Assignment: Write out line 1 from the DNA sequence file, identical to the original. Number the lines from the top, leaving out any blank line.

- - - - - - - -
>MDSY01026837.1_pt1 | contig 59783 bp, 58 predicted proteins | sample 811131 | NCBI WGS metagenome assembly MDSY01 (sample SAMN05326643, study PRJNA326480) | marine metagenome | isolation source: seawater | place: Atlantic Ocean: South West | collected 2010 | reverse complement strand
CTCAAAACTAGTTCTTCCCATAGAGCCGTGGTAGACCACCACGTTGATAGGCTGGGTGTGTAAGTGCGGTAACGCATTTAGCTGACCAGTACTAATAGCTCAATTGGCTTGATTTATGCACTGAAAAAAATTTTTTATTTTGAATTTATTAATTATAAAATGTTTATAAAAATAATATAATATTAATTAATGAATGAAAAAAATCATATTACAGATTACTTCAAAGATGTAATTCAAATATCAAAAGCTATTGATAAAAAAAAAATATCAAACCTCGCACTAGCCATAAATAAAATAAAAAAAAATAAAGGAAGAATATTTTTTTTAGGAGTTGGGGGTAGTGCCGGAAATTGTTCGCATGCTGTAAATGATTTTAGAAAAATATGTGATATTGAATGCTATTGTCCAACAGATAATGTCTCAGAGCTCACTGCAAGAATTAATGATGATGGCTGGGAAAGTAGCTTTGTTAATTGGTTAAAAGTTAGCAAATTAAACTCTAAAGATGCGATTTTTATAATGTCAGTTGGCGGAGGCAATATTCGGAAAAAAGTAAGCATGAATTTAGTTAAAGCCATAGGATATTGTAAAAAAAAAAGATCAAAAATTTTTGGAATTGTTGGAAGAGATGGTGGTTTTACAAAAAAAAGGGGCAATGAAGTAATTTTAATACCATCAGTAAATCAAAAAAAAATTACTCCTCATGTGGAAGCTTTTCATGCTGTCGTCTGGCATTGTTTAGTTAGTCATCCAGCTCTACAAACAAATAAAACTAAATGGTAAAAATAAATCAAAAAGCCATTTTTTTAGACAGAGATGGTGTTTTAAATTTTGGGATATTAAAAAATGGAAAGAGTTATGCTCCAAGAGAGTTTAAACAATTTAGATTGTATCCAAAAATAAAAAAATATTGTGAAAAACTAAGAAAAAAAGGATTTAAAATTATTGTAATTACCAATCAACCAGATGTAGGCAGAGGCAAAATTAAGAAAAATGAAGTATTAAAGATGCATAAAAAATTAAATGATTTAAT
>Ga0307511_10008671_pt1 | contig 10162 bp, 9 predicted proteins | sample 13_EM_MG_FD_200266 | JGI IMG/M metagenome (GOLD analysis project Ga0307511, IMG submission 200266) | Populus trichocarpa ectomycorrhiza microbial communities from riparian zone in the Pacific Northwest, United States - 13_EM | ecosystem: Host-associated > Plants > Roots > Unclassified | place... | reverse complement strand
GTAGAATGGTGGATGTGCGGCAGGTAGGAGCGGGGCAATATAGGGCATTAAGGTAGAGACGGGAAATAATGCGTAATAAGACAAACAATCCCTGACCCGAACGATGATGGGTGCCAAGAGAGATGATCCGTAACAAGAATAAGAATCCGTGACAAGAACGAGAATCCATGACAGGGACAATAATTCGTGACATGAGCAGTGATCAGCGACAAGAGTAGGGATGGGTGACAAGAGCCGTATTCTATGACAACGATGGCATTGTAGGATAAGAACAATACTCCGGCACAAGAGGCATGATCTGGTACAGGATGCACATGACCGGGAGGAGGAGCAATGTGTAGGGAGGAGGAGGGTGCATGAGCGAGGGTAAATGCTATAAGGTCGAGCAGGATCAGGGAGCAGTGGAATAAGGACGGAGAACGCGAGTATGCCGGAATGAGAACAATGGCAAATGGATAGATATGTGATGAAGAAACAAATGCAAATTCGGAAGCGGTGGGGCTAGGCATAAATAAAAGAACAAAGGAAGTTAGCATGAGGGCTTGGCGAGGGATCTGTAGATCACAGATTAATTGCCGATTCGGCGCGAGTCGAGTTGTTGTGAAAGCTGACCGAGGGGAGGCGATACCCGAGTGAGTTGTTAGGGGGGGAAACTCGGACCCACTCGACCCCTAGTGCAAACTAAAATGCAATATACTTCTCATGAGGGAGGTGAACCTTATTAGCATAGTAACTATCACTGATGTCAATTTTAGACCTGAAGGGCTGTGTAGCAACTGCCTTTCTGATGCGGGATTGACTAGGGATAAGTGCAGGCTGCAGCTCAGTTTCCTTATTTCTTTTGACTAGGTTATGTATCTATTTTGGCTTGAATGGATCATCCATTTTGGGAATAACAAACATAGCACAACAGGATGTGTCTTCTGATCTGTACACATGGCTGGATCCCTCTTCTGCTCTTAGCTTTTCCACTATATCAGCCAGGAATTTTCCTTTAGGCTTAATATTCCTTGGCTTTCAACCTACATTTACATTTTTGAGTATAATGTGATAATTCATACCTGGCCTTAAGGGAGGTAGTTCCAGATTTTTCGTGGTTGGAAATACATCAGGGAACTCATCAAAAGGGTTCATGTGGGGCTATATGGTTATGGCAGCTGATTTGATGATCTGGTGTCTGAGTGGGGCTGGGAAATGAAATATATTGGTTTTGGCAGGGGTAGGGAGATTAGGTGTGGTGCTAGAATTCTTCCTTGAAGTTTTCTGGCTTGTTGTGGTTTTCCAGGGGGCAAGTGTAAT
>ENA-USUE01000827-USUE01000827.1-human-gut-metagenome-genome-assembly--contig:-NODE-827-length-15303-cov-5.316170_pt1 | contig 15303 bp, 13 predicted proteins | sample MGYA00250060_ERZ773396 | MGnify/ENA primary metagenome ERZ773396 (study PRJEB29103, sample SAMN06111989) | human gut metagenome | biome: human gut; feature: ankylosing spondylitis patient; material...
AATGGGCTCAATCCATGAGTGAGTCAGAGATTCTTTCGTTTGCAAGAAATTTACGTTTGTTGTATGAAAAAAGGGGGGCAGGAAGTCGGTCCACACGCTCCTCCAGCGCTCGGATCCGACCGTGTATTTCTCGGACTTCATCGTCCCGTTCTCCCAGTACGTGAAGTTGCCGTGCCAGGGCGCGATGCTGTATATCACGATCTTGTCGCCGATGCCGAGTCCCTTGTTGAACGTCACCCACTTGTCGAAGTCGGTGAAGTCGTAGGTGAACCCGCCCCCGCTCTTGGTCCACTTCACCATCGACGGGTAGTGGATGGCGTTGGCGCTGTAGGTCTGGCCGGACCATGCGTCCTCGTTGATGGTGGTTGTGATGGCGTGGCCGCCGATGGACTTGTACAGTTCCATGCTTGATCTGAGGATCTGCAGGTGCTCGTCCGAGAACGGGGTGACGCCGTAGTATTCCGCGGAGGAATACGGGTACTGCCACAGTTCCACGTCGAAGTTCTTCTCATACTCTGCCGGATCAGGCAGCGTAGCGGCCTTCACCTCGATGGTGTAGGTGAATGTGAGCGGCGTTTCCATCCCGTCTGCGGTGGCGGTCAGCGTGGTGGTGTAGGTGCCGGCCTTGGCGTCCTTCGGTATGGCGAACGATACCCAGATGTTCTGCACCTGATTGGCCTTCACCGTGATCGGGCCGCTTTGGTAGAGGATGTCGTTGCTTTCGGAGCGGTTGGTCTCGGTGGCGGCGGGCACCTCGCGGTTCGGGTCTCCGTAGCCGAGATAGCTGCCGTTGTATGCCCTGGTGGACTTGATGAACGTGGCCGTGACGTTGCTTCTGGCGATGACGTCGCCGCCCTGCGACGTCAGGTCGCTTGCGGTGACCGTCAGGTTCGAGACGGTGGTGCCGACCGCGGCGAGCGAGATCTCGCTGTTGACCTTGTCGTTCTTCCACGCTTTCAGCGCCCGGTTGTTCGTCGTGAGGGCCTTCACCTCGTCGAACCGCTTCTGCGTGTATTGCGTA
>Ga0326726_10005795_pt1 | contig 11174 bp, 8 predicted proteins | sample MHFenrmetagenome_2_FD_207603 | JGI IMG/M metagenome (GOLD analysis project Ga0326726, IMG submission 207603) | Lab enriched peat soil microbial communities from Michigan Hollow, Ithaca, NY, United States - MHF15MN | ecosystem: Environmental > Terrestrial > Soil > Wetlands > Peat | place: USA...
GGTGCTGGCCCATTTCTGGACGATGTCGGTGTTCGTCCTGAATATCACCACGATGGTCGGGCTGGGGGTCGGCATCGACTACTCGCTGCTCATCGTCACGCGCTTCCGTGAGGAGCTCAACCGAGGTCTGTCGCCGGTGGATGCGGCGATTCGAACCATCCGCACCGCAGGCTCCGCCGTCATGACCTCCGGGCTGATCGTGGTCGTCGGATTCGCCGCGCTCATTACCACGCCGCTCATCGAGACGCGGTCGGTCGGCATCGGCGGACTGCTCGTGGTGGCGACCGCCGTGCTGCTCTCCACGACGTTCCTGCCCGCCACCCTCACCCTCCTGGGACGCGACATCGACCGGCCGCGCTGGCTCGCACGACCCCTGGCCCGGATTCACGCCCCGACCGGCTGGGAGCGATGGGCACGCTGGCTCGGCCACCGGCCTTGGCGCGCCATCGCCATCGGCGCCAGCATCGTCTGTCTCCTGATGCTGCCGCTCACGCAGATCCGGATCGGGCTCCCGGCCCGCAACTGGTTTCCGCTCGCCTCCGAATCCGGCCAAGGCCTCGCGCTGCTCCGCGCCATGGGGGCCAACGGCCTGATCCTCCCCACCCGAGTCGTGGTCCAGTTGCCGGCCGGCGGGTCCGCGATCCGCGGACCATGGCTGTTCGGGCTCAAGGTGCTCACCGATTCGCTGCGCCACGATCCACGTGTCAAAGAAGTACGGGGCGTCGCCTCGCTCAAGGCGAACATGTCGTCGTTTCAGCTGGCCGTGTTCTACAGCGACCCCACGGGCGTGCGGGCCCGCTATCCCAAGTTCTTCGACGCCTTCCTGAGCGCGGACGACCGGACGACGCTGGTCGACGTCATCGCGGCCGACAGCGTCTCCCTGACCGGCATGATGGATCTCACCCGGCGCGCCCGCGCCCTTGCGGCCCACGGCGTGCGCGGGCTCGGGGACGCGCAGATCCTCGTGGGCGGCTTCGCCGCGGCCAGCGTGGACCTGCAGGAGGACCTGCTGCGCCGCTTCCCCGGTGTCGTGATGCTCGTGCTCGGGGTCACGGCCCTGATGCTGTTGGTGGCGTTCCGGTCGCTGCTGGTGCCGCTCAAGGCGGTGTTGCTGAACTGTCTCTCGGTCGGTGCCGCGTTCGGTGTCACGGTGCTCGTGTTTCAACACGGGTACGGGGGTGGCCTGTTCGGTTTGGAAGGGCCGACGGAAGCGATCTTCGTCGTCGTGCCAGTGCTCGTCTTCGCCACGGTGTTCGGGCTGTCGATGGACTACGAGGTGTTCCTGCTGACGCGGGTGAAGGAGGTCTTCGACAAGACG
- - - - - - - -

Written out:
>MDSY01026837.1_pt1 | contig 59783 bp, 58 predicted proteins | sample 811131 | NCBI WGS metagenome assembly MDSY01 (sample SAMN05326643, study PRJNA326480) | marine metagenome | isolation source: seawater | place: Atlantic Ocean: South West | collected 2010 | reverse complement strand